Also, (z+i)^{5}/(zi)^{5} = 1 means that arg[(z+i)^{5}/(zi)^{5}] = Pi (but strictly speaking it's Pi(1+2n), right? Since there are going to be multiple solutions.)
So, that means that (z+i)/(zi) = 1, right? Since the 5th root of 1 is 1.
So then arg(a/b) = arg(a)  arg(b) means that 2 Theta = Pi so Theta = 45 degrees, so z = 1.
Unfortunately that's totally wrong. But I can't work out what I'm doing wrong. I just don't know what it is I should do. 
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 10
 11062012 02:08
(Original post by 99wattr89)
...
As for the other parts, you seem to be skipping an important step and this leads you nowhere.
After you arrive at the expression
you could simplify your life a bit by transforming it into
, where .
Spoiler:Show
Hope this helps.Last edited by jack.hadamard; 11062012 at 13:00. Reason: Late night Maths. 
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 11062012 12:40
(Original post by jack.hadamard)
The explanation for the first part is acceptable, though you may be required for more details.
As for the other parts, you seem to be skipping an important step and this leads you nowhere.
After you arrive at the expression
you could simplify your life a bit by transforming it into
, where .
Spoiler:Show
Hope this helps.
I have Theta = Pi(1+2n)/10
So arg(z+i) = Pi(1+2n)/10
The thing is that from there I get that tan Theta = i/z
Giving z = icot(Theta)
There shouldn't be an i though, z is real. 
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 11062012 13:04
(Original post by 99wattr89)
That definitely does help, thank you.
I have Theta = Pi(1+2n)/10
So arg(z+i) = Pi(1+2n)/10
The thing is that from there I get that tan Theta = i/z
Giving z = icot(Theta)
There shouldn't be an i though, z is real.
Use your diagram again for the second part.
To deduce the tangent, you used a triangle with a side of length ? 
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 11062012 15:32
(Original post by jack.hadamard)
I hope you noticed the hint with . If you are to find the fifth roots of , you do not take the fifth root of both sides first.
Use your diagram again for the second part.
To deduce the tangent, you used a triangle with a side of length ?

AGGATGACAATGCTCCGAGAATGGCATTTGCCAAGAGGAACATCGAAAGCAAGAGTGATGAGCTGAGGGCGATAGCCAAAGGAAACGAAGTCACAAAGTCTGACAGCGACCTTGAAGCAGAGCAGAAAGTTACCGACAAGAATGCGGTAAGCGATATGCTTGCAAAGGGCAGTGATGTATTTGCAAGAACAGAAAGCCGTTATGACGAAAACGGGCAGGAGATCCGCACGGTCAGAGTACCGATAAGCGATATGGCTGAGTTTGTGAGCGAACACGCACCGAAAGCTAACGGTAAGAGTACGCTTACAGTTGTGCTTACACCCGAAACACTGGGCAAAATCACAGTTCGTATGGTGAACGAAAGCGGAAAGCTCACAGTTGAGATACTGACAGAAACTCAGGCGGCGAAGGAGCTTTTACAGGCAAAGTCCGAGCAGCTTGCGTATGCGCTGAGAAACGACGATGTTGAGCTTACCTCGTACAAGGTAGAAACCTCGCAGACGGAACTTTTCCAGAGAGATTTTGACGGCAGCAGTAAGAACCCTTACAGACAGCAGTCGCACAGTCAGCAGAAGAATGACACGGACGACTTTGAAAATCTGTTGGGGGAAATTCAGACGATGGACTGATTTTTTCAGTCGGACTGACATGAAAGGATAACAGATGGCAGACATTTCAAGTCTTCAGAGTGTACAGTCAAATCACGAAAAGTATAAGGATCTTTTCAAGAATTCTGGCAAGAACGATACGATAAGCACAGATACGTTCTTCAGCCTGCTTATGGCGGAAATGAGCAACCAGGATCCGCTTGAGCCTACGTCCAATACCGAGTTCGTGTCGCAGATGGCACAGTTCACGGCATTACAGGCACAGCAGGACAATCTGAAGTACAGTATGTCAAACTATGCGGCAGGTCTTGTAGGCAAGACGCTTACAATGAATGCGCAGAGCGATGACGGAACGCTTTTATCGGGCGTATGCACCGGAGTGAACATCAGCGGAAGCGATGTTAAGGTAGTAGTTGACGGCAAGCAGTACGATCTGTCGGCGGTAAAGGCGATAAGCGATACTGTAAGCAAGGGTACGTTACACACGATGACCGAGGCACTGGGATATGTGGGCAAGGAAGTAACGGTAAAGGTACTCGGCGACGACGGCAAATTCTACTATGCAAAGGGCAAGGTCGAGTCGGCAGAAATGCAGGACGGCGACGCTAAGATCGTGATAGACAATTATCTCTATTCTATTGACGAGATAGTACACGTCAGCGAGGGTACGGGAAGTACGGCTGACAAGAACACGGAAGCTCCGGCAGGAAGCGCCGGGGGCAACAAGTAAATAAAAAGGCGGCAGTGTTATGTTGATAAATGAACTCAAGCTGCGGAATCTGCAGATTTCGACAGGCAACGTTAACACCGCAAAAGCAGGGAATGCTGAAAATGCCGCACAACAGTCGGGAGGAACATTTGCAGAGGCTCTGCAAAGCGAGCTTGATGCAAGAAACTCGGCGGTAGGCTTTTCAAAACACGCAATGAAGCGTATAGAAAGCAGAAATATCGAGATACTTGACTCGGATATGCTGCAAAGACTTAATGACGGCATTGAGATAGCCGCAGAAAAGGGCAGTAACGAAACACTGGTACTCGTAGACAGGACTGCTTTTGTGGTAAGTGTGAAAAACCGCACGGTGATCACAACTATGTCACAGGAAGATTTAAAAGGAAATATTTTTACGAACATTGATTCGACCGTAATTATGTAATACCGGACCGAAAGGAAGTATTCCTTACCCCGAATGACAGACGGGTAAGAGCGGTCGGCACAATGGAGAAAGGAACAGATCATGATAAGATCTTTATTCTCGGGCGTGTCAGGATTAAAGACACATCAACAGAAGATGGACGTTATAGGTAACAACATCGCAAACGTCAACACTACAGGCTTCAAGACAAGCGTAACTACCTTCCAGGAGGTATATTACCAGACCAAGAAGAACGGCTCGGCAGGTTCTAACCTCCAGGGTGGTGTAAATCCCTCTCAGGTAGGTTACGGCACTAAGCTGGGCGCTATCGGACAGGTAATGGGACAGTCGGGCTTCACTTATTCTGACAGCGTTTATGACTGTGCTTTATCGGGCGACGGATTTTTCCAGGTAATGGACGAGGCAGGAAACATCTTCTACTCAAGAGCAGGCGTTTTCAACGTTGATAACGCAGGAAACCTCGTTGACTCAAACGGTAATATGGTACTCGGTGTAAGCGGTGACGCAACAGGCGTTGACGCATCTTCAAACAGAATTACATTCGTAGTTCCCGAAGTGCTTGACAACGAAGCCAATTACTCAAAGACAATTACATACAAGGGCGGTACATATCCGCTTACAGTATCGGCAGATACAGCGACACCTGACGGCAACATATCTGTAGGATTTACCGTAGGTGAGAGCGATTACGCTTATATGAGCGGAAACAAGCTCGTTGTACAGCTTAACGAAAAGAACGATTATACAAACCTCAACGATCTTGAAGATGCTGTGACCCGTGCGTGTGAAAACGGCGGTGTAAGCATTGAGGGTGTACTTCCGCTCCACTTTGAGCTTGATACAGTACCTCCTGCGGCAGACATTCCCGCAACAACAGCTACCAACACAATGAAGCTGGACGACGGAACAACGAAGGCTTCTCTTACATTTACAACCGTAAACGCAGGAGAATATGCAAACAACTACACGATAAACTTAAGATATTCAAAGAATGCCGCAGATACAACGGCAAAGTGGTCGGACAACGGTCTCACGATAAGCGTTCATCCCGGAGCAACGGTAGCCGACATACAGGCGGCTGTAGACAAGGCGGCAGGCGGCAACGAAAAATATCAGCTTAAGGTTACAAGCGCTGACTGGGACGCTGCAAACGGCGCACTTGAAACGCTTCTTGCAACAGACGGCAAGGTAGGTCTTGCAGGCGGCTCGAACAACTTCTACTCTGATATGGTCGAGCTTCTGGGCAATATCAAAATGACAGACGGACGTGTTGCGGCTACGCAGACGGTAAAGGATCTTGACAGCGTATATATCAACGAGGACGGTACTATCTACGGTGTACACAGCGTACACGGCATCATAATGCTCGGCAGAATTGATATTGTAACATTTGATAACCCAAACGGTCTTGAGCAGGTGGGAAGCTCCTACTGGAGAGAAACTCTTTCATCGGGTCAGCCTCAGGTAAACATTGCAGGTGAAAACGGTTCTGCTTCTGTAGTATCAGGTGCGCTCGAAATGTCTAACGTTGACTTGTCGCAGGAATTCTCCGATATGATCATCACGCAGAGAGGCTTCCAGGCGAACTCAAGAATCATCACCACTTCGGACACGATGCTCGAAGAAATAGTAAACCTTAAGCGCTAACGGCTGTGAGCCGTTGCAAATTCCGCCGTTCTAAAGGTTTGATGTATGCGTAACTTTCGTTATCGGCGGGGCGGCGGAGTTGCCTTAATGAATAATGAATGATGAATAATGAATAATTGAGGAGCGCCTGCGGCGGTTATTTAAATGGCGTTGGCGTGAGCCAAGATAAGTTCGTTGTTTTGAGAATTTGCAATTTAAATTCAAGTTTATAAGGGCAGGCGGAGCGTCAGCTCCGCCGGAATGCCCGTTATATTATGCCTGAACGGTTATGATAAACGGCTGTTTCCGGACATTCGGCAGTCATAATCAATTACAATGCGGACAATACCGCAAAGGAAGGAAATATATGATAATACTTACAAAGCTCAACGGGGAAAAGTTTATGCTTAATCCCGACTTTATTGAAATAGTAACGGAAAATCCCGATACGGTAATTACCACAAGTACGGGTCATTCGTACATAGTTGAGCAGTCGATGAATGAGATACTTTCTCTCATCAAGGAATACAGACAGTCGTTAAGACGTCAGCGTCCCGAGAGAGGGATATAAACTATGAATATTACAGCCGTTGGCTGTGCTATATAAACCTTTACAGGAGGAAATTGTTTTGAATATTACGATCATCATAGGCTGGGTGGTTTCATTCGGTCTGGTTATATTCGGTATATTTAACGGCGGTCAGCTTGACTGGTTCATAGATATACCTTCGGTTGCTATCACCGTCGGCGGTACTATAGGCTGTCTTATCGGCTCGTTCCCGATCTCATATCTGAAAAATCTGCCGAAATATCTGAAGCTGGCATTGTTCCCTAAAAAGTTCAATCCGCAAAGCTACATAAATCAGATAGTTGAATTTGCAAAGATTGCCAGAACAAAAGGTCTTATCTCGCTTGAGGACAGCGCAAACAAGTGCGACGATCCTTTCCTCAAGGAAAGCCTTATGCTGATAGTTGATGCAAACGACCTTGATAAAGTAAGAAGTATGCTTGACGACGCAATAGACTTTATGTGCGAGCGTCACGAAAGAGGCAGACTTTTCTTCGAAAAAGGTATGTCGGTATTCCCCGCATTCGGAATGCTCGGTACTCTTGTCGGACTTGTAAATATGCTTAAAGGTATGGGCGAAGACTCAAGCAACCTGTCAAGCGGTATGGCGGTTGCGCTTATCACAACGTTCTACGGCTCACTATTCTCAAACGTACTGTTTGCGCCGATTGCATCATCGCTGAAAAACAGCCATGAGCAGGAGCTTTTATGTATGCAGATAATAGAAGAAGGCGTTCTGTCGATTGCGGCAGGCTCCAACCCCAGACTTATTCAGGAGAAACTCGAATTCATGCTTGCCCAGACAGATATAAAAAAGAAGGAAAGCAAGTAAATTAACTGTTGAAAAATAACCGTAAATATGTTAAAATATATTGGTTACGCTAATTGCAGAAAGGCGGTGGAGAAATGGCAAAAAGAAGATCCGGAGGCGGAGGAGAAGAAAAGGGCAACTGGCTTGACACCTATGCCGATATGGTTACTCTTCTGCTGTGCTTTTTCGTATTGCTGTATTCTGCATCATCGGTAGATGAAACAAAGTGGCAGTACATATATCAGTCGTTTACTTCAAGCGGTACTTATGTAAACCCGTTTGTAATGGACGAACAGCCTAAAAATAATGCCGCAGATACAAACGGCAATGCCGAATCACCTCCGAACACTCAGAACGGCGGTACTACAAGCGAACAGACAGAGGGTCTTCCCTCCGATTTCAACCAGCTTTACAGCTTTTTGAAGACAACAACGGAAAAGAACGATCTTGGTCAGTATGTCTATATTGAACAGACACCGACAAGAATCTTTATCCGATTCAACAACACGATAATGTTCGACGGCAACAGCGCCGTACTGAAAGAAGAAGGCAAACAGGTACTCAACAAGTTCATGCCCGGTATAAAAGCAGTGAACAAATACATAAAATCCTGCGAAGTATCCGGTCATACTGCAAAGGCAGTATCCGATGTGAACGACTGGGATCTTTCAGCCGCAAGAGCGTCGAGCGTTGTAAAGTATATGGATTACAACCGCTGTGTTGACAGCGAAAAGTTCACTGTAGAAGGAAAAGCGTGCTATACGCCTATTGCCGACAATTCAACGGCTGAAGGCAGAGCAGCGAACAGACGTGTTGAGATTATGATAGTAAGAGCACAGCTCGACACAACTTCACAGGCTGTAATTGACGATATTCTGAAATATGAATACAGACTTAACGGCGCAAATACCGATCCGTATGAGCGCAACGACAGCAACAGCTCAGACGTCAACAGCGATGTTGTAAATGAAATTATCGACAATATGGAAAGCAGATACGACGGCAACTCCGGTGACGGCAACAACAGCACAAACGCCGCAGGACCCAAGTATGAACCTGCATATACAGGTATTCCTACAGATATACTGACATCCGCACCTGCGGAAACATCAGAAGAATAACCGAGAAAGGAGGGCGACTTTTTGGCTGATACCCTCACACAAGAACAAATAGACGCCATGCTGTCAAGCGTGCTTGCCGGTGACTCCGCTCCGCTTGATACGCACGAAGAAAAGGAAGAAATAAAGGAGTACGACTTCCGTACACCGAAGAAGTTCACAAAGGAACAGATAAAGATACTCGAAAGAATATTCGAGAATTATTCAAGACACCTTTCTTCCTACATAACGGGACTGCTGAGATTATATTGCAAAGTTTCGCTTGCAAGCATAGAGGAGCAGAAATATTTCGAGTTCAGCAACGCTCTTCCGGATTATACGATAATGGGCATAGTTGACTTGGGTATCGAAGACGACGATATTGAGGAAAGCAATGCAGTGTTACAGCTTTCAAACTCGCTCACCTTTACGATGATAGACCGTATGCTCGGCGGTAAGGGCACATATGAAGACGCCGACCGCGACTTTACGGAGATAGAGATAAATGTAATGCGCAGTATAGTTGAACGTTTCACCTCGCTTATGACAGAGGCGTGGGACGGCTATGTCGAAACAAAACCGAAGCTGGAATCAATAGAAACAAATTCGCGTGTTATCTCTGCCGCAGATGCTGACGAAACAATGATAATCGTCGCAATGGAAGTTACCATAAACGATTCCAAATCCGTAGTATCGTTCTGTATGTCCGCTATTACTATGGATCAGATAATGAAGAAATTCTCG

I don't know what else to do with w, since I already used it in my last attempt. I also don't understand what you mean when you say that you don't take the 5th root of both sides.
I did use a triangle with base z and height i.Last edited by 99wattr89; 11062012 at 15:42. 
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 11062012 15:57
(Original post by 99wattr89)
I'm sorry, I don't understand.
I did use a triangle with base z and height i.
Spoiler:Show
The basic geometry of the complex plane, in ordinary terms, is no different from simple trigonometry.
Distances between complex numbers are real, and what you have said in your statement is that which is clearly false.
Draw the triangle again, the base is . What is its height again?Post rating:2 
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 11062012 17:40
(Original post by jack.hadamard)
That's fine, I will attempt to explain it otherwise.
Spoiler:Show
The basic geometry of the complex plane, in ordinary terms, is no different from simple trigonometry.
Distances between complex numbers are real, and what you have said in your statement is that which is clearly false.
Draw the triangle again, the base is . What is its height again?
I'm really sorry about that, that was terrible of me. Thank you for being magnificently patient, I have the proper answer now.
[ z = 1/tan(Pi/10 + 2nPi/10) = cot(Pi(1+2n)/10) ]
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Updated: June 11, 2012